Explore Careers - Job Market Report
Natural and applied science policy researchers, consultants and program officers conduct research, prepare reports, provide consultation and advice and administer programs in a variety of areas related to the natural and applied sciences. They are employed by federal, provincial and municipal governments, computer and office furniture manufacturers, educational institutions, research organizations, consulting firms, environmental and conservation organizations, or they may be self-employed.
energy policy analyst, environmental impact analyst, environmental issues lobbyist, ergonomist, fisheries analyst, human factors specialist (except engineer), industrial hygienist, natural resources policy analyst, occupational hygienist, patent agent, program officer, natural and applied sciences, recycling program co-ordinator, scientific consultant, supervisor, environmental program development, transportation program analyst, transportation safety analyst.
- Ergonomists or human factors specialists conduct research and advise on, and intervene in the physical, social and psychological interrelationships between persons, their equipment and working or living environments to ensure that the design, configuration and use of equipment, procedures and environmental conditions maximize safety, productivity and comfort.
- Occupational or industrial hygienists study, evaluate and control physical, chemical and biological hazards and stresses in the workplace. They report and document investigations and conclusions, suggest changes to work environments and processes and provide information to workers and managers or employers on methods to reduce the risk of injury or illness from specific occupational hazards. They may also teach safe work procedures, participate in emergency response planning, testify at hearings and report findings at scientific conferences or in scientific journals.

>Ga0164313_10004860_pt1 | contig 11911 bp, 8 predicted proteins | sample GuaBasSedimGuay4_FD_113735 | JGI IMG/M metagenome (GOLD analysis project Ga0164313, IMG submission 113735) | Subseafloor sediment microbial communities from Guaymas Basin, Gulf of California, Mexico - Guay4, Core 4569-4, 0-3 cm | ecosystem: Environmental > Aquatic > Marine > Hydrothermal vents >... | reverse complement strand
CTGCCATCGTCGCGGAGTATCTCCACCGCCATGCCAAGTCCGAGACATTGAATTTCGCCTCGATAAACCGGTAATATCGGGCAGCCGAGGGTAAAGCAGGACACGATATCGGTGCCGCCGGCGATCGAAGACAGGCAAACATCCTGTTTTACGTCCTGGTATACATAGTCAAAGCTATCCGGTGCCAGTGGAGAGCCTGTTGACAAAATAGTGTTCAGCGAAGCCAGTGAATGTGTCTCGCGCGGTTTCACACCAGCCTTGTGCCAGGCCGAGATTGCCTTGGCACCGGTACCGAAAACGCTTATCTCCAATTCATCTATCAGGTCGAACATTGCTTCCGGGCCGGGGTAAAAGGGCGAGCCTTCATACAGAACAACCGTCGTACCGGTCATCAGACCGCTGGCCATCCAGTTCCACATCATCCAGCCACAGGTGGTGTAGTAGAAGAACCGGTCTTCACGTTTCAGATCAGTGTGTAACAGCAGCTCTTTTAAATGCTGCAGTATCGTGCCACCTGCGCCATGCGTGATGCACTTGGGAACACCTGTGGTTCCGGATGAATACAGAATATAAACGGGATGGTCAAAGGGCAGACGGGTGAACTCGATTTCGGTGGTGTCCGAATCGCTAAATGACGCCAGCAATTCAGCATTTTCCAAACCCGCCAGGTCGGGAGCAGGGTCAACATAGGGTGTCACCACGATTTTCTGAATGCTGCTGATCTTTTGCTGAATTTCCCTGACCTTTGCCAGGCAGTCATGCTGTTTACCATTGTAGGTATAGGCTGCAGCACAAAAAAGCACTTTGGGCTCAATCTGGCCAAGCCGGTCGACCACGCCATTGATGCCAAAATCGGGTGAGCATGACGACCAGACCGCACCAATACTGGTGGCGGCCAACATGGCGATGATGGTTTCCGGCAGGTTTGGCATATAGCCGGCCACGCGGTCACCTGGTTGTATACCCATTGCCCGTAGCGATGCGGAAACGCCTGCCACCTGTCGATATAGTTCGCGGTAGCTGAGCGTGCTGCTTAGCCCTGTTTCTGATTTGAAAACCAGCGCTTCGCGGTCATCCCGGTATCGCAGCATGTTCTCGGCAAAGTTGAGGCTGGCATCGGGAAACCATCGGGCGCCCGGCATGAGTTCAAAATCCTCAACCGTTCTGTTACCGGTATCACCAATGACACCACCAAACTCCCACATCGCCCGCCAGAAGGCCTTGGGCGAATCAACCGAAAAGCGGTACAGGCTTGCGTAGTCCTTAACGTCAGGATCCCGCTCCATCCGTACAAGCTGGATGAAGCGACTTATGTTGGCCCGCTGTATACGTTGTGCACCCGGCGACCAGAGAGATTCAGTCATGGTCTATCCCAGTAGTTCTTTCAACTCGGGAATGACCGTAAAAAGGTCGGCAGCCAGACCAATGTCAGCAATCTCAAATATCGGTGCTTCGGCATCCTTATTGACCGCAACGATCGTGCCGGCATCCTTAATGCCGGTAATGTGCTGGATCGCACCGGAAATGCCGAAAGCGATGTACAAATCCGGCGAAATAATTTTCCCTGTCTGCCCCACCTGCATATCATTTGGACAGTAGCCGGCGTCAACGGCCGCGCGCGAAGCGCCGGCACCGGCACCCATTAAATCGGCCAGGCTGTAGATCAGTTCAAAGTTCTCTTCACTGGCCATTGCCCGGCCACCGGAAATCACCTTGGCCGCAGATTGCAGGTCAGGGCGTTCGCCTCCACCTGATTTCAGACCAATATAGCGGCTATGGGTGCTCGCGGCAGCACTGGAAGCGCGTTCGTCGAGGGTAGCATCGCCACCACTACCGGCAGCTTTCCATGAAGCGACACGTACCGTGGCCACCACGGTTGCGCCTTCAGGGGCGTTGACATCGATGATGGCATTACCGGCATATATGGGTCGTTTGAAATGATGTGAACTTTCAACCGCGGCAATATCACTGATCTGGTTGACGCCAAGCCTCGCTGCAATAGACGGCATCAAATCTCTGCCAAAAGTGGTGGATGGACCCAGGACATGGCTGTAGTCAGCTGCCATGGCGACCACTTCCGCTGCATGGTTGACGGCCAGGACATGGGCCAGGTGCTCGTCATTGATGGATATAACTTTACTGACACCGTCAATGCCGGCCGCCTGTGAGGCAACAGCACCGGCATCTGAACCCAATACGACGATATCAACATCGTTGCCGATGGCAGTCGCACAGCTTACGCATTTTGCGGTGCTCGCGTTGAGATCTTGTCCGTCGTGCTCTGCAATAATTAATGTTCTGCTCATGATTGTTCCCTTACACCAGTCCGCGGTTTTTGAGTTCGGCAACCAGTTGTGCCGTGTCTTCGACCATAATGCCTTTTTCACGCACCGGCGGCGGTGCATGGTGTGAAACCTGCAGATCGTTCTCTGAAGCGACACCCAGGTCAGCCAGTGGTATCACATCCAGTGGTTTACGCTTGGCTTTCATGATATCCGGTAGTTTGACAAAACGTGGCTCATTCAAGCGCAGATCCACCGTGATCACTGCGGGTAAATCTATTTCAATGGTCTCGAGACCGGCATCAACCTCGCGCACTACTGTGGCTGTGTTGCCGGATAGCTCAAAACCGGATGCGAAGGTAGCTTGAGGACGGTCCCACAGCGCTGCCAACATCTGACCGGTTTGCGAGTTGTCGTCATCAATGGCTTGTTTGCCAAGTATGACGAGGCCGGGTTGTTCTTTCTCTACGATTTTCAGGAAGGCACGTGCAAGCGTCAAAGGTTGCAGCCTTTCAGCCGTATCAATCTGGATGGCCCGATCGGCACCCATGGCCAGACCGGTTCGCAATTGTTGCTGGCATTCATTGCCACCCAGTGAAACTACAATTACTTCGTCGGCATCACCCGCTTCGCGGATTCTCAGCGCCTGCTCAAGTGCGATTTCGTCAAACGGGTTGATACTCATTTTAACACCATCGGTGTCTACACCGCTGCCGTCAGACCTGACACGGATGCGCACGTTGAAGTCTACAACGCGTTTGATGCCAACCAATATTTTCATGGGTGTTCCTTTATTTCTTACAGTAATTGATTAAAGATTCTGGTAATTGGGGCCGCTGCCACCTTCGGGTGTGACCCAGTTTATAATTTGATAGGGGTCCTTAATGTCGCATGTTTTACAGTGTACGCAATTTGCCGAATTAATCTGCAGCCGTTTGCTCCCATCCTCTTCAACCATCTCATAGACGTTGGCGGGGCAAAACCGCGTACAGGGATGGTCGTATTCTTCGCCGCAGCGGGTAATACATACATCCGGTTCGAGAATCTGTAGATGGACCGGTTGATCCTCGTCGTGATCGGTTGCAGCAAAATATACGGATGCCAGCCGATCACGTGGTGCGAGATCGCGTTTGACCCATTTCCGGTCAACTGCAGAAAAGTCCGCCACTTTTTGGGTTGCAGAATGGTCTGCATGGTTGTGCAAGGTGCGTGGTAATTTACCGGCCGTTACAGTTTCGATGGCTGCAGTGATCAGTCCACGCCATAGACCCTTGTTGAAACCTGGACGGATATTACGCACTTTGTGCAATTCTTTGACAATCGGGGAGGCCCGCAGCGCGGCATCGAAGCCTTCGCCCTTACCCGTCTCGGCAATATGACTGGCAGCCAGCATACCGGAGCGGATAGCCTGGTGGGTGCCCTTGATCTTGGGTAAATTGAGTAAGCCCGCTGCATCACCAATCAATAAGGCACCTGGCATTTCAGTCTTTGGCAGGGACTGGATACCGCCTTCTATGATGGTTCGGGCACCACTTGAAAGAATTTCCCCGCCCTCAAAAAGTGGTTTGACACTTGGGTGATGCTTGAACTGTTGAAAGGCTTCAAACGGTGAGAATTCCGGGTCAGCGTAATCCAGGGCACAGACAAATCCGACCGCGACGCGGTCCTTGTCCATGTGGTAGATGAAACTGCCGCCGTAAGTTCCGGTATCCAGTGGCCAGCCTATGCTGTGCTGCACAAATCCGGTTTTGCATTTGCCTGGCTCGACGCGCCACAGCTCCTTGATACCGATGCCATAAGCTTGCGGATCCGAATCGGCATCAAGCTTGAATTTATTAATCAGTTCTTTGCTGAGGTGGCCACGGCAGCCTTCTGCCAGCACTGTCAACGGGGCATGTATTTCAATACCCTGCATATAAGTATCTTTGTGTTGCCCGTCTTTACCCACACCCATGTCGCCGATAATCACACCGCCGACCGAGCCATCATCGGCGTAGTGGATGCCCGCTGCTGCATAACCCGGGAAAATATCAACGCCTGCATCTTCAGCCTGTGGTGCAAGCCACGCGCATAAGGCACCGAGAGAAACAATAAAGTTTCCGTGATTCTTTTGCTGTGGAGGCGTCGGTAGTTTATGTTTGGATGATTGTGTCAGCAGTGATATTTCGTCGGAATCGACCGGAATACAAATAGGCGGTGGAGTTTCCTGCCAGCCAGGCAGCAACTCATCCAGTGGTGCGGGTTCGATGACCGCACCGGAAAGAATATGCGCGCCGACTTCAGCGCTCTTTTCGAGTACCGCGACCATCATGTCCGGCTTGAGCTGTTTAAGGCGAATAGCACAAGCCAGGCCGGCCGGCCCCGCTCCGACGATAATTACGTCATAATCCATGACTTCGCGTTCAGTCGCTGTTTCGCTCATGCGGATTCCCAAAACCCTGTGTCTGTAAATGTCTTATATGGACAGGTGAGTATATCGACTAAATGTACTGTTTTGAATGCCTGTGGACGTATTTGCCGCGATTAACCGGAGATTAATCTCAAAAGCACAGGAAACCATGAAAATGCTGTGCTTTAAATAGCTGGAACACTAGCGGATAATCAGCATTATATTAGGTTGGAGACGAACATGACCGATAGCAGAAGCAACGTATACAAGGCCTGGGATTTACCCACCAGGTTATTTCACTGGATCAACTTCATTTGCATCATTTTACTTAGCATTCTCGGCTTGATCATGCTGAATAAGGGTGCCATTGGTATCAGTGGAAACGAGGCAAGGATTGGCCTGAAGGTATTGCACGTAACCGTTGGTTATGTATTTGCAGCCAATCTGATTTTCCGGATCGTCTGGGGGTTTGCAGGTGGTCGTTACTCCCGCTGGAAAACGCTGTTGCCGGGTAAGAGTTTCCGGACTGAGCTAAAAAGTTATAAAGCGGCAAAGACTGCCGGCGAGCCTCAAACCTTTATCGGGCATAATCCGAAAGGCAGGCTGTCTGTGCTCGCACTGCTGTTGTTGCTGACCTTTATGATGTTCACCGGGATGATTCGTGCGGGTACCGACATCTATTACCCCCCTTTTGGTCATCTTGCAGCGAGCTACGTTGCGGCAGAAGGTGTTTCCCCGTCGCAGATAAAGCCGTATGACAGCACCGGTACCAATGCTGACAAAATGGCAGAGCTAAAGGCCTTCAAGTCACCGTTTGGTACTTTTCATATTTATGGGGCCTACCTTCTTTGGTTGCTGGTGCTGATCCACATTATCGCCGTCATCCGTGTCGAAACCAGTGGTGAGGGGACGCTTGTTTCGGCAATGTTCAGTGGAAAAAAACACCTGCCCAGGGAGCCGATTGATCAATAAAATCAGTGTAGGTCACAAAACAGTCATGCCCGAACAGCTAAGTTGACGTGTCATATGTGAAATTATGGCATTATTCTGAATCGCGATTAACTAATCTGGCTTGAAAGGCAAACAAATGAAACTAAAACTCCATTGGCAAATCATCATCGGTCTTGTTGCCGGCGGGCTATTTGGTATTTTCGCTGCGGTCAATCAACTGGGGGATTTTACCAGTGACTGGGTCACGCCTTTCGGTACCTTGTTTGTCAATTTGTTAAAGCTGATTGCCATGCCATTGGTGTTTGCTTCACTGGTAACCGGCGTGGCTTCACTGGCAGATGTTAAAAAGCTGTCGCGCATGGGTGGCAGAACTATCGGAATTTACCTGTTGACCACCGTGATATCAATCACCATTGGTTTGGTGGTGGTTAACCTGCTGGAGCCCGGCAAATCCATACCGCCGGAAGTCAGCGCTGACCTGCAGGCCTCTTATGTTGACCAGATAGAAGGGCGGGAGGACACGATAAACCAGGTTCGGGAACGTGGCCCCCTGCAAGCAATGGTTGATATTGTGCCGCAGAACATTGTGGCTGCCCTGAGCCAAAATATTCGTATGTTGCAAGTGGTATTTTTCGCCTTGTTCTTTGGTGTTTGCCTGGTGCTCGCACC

- Patent agents advise clients on elements of patent law and on the patentability of inventions, conduct patent searches, prepare patent applications and represent clients before the patent office.
- Science policy and program officers conduct research and advise on policies or develop or administer programs related to transportation, communications, natural resources, agriculture, the environment, energy, land use, recycling and other scientific fields. They promote public awareness and education on such issues as utilization of natural resources, the environment, and reprocessing and reduction of waste.
Outlook & Prospects for Natural and Applied Science Policy Researchers, Consultants and Program Officers in Windsor-Sarnia Region
The future forecast and current conditions for an occupation can vary based on location or due to changes in the economy, technology, or demand for a product or service.
National Outlook – 10-Year Projection (2011-2020)
This section provides labour demand and labour supply projections for this occupation over the 2011-2020 period.
Note: The tables, graphs and middle paragraph shown under this section display updated 2011-2020 projection results. The remaining narrative text (2009-2018 projections) will be updated shortly. We apologize for the inconvenience.
The data in the following table are derived from HRSDC’s Canadian Occupational Projection System (COPS). COPS uses a variety of models to produce a detailed 10-year labour market projection per broad skill level and per occupation at the national level, which focuses on the trends of labour supply and labour demand over the next ten years.
This occupation (Natural and Applied Science Policy Researchers, Consultants and Program Officers) is part of a larger occupational group called Policy and Program Officers, Researchers and Consultants (NOC 416).
|Occupations in this group||
Natural and Applied Science Policy Researchers, Consultants and Program Officers (4161)
Economists and Economic Policy Researchers and Analysts (4162)
Business Development Officers and Marketing Researchers and Consultants (4163)
Social Policy Researchers, Consultants and Program Officers (4164)
Health Policy Researchers, Consultants and Program Officers (4165)
Education Policy Researchers, Consultants and Program Officers (4166)
Recreation, Sports and Fitness Program Supervisors and Consultants (4167)